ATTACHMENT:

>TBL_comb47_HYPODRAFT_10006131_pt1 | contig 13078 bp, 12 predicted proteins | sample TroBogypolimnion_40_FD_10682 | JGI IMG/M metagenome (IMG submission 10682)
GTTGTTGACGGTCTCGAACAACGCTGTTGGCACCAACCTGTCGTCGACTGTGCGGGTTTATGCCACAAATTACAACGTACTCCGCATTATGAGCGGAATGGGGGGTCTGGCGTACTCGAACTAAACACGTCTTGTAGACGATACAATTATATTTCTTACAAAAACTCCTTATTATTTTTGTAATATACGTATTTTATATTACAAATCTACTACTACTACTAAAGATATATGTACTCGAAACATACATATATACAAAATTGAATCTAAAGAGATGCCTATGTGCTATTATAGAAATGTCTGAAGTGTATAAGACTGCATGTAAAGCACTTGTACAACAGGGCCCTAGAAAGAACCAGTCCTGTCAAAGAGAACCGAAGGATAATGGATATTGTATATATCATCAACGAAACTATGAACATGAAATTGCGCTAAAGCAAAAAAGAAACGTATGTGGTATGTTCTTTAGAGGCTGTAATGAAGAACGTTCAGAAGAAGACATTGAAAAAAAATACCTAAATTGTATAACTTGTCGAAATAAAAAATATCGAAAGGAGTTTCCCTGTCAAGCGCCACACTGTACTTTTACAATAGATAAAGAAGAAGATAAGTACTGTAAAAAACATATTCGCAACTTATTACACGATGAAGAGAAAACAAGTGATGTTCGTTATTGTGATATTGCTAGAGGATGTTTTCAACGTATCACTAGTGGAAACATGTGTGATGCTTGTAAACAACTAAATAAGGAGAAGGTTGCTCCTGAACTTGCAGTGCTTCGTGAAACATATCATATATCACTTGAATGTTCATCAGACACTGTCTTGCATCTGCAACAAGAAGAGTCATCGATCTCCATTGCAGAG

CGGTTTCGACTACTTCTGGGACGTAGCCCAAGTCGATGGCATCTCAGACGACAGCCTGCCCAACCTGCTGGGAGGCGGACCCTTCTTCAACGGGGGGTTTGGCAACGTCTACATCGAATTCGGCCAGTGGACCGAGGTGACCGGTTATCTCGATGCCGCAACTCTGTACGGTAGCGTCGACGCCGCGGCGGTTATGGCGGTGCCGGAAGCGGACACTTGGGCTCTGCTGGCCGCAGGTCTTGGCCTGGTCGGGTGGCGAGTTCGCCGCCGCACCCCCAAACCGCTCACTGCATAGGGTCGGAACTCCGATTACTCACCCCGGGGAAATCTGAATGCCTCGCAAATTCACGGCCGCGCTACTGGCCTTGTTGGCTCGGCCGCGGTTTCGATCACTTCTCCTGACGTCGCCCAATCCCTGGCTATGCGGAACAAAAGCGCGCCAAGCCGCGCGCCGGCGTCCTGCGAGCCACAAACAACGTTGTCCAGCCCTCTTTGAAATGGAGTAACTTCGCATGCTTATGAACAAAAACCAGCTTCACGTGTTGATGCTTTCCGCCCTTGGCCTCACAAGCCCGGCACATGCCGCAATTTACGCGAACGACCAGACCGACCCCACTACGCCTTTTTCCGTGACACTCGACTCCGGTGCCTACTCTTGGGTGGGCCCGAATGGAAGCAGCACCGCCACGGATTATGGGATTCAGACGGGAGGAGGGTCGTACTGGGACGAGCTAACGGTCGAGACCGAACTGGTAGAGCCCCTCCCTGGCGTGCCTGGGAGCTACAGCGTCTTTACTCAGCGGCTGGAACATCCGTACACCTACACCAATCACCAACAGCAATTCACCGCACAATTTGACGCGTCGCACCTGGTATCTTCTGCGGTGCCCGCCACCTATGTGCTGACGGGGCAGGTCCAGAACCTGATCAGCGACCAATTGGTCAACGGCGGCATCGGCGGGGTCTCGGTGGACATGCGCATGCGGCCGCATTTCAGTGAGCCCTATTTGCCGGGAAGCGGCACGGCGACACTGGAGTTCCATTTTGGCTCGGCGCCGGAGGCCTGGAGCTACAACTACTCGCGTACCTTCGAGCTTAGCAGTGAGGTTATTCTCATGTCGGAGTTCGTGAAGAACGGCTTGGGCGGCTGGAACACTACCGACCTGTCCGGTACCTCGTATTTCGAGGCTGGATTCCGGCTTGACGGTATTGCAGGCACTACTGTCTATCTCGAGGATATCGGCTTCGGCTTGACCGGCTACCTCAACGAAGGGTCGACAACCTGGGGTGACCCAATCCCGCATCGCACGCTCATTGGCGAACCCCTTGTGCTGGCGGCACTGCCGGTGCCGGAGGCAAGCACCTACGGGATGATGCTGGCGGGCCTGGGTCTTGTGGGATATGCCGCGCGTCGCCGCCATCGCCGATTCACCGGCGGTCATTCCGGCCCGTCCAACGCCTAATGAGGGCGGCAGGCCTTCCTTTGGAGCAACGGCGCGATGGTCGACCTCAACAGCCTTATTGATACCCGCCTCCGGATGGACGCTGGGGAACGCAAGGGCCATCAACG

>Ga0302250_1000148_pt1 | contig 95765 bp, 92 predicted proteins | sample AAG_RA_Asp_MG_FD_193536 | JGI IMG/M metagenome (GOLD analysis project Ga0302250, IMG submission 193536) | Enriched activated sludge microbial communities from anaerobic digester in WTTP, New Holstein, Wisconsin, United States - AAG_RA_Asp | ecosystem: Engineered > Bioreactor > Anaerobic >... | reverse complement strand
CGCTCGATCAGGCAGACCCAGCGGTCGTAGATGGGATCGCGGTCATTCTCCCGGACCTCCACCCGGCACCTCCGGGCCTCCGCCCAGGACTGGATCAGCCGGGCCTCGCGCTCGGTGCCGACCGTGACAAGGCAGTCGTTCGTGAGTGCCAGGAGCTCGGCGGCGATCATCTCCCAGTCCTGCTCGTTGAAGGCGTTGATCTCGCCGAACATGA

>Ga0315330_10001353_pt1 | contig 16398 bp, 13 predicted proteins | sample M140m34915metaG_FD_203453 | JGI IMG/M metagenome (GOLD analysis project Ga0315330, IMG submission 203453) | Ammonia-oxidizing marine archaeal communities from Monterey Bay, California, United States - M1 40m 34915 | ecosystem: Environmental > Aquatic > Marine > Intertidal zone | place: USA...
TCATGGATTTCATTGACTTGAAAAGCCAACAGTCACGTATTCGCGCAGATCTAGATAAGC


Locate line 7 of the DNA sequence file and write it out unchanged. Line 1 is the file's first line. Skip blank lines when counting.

TCATGGATTTCATTGACTTGAAAAGCCAACAGTCACGTATTCGCGCAGATCTAGATAAGC